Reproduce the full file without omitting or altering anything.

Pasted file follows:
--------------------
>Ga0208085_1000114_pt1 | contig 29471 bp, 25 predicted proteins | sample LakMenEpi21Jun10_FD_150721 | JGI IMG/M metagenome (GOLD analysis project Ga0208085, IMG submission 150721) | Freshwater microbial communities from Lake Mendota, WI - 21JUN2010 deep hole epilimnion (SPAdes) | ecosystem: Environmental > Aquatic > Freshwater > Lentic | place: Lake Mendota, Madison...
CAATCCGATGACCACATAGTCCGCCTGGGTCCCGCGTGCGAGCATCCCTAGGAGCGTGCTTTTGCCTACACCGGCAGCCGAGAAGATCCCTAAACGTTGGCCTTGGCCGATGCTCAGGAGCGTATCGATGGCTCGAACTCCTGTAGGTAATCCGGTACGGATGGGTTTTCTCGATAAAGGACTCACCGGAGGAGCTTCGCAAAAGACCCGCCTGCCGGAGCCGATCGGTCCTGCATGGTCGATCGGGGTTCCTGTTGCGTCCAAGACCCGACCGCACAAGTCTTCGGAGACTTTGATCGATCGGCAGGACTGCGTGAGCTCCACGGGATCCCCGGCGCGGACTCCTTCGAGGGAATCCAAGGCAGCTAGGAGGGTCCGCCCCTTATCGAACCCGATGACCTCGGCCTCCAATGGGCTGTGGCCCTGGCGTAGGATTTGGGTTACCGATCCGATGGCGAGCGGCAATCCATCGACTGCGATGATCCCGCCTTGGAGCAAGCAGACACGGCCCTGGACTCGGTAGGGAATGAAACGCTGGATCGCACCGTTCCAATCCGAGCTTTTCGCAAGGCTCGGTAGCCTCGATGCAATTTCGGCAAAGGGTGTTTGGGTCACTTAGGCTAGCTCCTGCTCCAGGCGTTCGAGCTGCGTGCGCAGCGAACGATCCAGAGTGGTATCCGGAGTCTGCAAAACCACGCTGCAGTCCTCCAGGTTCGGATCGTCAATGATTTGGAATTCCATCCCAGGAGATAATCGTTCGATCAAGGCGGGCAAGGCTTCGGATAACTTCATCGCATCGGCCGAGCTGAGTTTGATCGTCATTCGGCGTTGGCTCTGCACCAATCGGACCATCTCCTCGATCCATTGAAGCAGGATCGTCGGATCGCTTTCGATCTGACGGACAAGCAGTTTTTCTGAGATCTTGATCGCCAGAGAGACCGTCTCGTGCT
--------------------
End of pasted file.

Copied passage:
>Ga0208085_1000114_pt1 | contig 29471 bp, 25 predicted proteins | sample LakMenEpi21Jun10_FD_150721 | JGI IMG/M metagenome (GOLD analysis project Ga0208085, IMG submission 150721) | Freshwater microbial communities from Lake Mendota, WI - 21JUN2010 deep hole epilimnion (SPAdes) | ecosystem: Environmental > Aquatic > Freshwater > Lentic | place: Lake Mendota, Madison...
CAATCCGATGACCACATAGTCCGCCTGGGTCCCGCGTGCGAGCATCCCTAGGAGCGTGCTTTTGCCTACACCGGCAGCCGAGAAGATCCCTAAACGTTGGCCTTGGCCGATGCTCAGGAGCGTATCGATGGCTCGAACTCCTGTAGGTAATCCGGTACGGATGGGTTTTCTCGATAAAGGACTCACCGGAGGAGCTTCGCAAAAGACCCGCCTGCCGGAGCCGATCGGTCCTGCATGGTCGATCGGGGTTCCTGTTGCGTCCAAGACCCGACCGCACAAGTCTTCGGAGACTTTGATCGATCGGCAGGACTGCGTGAGCTCCACGGGATCCCCGGCGCGGACTCCTTCGAGGGAATCCAAGGCAGCTAGGAGGGTCCGCCCCTTATCGAACCCGATGACCTCGGCCTCCAATGGGCTGTGGCCCTGGCGTAGGATTTGGGTTACCGATCCGATGGCGAGCGGCAATCCATCGACTGCGATGATCCCGCCTTGGAGCAAGCAGACACGGCCCTGGACTCGGTAGGGAATGAAACGCTGGATCGCACCGTTCCAATCCGAGCTTTTCGCAAGGCTCGGTAGCCTCGATGCAATTTCGGCAAAGGGTGTTTGGGTCACTTAGGCTAGCTCCTGCTCCAGGCGTTCGAGCTGCGTGCGCAGCGAACGATCCAGAGTGGTATCCGGAGTCTGCAAAACCACGCTGCAGTCCTCCAGGTTCGGATCGTCAATGATTTGGAATTCCATCCCAGGAGATAATCGTTCGATCAAGGCGGGCAAGGCTTCGGATAACTTCATCGCATCGGCCGAGCTGAGTTTGATCGTCATTCGGCGTTGGCTCTGCACCAATCGGACCATCTCCTCGATCCATTGAAGCAGGATCGTCGGATCGCTTTCGATCTGACGGACAAGCAGTTTTTCTGAGATCTTGATCGCCAGAGAGACCGTCTCGTGCT